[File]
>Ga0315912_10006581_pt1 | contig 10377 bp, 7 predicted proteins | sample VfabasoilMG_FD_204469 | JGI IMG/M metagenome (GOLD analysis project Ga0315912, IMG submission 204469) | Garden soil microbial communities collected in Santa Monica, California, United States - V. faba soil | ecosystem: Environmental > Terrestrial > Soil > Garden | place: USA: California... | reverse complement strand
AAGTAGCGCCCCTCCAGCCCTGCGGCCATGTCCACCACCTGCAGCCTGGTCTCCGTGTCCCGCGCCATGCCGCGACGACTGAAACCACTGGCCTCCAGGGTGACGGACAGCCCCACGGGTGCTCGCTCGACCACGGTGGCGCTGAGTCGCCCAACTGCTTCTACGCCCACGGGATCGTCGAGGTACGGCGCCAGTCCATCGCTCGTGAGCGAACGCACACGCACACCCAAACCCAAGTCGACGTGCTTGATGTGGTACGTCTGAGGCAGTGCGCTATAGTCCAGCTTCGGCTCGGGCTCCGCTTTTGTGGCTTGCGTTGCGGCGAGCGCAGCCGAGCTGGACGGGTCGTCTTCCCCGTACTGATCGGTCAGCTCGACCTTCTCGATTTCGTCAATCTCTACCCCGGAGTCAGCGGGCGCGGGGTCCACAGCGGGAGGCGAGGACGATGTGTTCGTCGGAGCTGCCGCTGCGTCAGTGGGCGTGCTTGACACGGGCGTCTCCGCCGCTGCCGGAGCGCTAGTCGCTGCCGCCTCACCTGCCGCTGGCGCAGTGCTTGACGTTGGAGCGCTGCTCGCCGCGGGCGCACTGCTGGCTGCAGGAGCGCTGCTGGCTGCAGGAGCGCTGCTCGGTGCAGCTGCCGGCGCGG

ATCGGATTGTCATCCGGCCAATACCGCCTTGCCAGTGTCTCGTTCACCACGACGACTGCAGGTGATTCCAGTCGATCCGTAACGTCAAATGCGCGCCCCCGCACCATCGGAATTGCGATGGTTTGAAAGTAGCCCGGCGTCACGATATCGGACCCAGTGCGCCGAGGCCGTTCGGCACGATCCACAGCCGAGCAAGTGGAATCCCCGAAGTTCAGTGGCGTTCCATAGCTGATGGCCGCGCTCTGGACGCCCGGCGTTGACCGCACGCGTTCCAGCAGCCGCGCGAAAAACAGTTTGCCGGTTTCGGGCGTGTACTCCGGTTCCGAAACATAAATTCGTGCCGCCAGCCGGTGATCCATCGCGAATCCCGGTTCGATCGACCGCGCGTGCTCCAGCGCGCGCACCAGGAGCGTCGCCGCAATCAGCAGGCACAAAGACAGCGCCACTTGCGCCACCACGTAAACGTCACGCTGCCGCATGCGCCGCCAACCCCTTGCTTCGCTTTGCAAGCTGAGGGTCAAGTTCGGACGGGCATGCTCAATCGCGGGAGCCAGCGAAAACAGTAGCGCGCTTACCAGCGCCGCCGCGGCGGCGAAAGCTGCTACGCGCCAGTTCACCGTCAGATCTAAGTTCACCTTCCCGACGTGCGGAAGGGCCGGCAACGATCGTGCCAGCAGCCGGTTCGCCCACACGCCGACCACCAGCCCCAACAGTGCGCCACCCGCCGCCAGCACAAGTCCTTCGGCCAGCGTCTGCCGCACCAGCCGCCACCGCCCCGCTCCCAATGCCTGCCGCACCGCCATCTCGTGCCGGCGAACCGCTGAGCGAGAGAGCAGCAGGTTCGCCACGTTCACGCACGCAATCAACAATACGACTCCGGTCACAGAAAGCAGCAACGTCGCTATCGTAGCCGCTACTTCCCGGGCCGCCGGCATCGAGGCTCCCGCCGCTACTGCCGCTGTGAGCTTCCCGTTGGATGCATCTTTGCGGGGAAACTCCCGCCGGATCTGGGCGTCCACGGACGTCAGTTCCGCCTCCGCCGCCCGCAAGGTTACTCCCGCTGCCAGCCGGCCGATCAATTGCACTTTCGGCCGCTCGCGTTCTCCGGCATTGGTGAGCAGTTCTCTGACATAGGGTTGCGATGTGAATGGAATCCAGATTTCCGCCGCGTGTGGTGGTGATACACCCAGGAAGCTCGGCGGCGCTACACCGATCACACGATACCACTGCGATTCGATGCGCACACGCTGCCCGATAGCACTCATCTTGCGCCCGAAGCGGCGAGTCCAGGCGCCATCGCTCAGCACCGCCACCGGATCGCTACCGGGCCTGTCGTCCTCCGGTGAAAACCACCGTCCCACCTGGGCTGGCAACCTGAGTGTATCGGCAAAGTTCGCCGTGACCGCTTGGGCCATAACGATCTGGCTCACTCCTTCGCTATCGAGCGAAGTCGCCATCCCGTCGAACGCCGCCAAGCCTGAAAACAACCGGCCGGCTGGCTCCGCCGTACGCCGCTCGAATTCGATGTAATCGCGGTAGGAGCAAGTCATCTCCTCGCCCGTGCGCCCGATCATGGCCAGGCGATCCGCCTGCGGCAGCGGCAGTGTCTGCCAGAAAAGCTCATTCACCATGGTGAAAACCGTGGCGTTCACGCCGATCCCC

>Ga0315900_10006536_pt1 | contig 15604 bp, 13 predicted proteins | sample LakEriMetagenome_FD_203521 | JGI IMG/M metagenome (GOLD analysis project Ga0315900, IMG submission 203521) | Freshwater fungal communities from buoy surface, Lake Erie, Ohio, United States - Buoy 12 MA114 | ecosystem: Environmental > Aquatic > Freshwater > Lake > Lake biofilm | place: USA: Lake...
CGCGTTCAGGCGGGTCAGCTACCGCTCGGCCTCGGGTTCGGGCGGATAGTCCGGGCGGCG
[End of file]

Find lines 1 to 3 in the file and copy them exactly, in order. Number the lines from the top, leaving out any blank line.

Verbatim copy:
>Ga0315912_10006581_pt1 | contig 10377 bp, 7 predicted proteins | sample VfabasoilMG_FD_204469 | JGI IMG/M metagenome (GOLD analysis project Ga0315912, IMG submission 204469) | Garden soil microbial communities collected in Santa Monica, California, United States - V. faba soil | ecosystem: Environmental > Terrestrial > Soil > Garden | place: USA: California... | reverse complement strand
AAGTAGCGCCCCTCCAGCCCTGCGGCCATGTCCACCACCTGCAGCCTGGTCTCCGTGTCCCGCGCCATGCCGCGACGACTGAAACCACTGGCCTCCAGGGTGACGGACAGCCCCACGGGTGCTCGCTCGACCACGGTGGCGCTGAGTCGCCCAACTGCTTCTACGCCCACGGGATCGTCGAGGTACGGCGCCAGTCCATCGCTCGTGAGCGAACGCACACGCACACCCAAACCCAAGTCGACGTGCTTGATGTGGTACGTCTGAGGCAGTGCGCTATAGTCCAGCTTCGGCTCGGGCTCCGCTTTTGTGGCTTGCGTTGCGGCGAGCGCAGCCGAGCTGGACGGGTCGTCTTCCCCGTACTGATCGGTCAGCTCGACCTTCTCGATTTCGTCAATCTCTACCCCGGAGTCAGCGGGCGCGGGGTCCACAGCGGGAGGCGAGGACGATGTGTTCGTCGGAGCTGCCGCTGCGTCAGTGGGCGTGCTTGACACGGGCGTCTCCGCCGCTGCCGGAGCGCTAGTCGCTGCCGCCTCACCTGCCGCTGGCGCAGTGCTTGACGTTGGAGCGCTGCTCGCCGCGGGCGCACTGCTGGCTGCAGGAGCGCTGCTGGCTGCAGGAGCGCTGCTCGGTGCAGCTGCCGGCGCGG

ATCGGATTGTCATCCGGCCAATACCGCCTTGCCAGTGTCTCGTTCACCACGACGACTGCAGGTGATTCCAGTCGATCCGTAACGTCAAATGCGCGCCCCCGCACCATCGGAATTGCGATGGTTTGAAAGTAGCCCGGCGTCACGATATCGGACCCAGTGCGCCGAGGCCGTTCGGCACGATCCACAGCCGAGCAAGTGGAATCCCCGAAGTTCAGTGGCGTTCCATAGCTGATGGCCGCGCTCTGGACGCCCGGCGTTGACCGCACGCGTTCCAGCAGCCGCGCGAAAAACAGTTTGCCGGTTTCGGGCGTGTACTCCGGTTCCGAAACATAAATTCGTGCCGCCAGCCGGTGATCCATCGCGAATCCCGGTTCGATCGACCGCGCGTGCTCCAGCGCGCGCACCAGGAGCGTCGCCGCAATCAGCAGGCACAAAGACAGCGCCACTTGCGCCACCACGTAAACGTCACGCTGCCGCATGCGCCGCCAACCCCTTGCTTCGCTTTGCAAGCTGAGGGTCAAGTTCGGACGGGCATGCTCAATCGCGGGAGCCAGCGAAAACAGTAGCGCGCTTACCAGCGCCGCCGCGGCGGCGAAAGCTGCTACGCGCCAGTTCACCGTCAGATCTAAGTTCACCTTCCCGACGTGCGGAAGGGCCGGCAACGATCGTGCCAGCAGCCGGTTCGCCCACACGCCGACCACCAGCCCCAACAGTGCGCCACCCGCCGCCAGCACAAGTCCTTCGGCCAGCGTCTGCCGCACCAGCCGCCACCGCCCCGCTCCCAATGCCTGCCGCACCGCCATCTCGTGCCGGCGAACCGCTGAGCGAGAGAGCAGCAGGTTCGCCACGTTCACGCACGCAATCAACAATACGACTCCGGTCACAGAAAGCAGCAACGTCGCTATCGTAGCCGCTACTTCCCGGGCCGCCGGCATCGAGGCTCCCGCCGCTACTGCCGCTGTGAGCTTCCCGTTGGATGCATCTTTGCGGGGAAACTCCCGCCGGATCTGGGCGTCCACGGACGTCAGTTCCGCCTCCGCCGCCCGCAAGGTTACTCCCGCTGCCAGCCGGCCGATCAATTGCACTTTCGGCCGCTCGCGTTCTCCGGCATTGGTGAGCAGTTCTCTGACATAGGGTTGCGATGTGAATGGAATCCAGATTTCCGCCGCGTGTGGTGGTGATACACCCAGGAAGCTCGGCGGCGCTACACCGATCACACGATACCACTGCGATTCGATGCGCACACGCTGCCCGATAGCACTCATCTTGCGCCCGAAGCGGCGAGTCCAGGCGCCATCGCTCAGCACCGCCACCGGATCGCTACCGGGCCTGTCGTCCTCCGGTGAAAACCACCGTCCCACCTGGGCTGGCAACCTGAGTGTATCGGCAAAGTTCGCCGTGACCGCTTGGGCCATAACGATCTGGCTCACTCCTTCGCTATCGAGCGAAGTCGCCATCCCGTCGAACGCCGCCAAGCCTGAAAACAACCGGCCGGCTGGCTCCGCCGTACGCCGCTCGAATTCGATGTAATCGCGGTAGGAGCAAGTCATCTCCTCGCCCGTGCGCCCGATCATGGCCAGGCGATCCGCCTGCGGCAGCGGCAGTGTCTGCCAGAAAAGCTCATTCACCATGGTGAAAACCGTGGCGTTCACGCCGATCCCC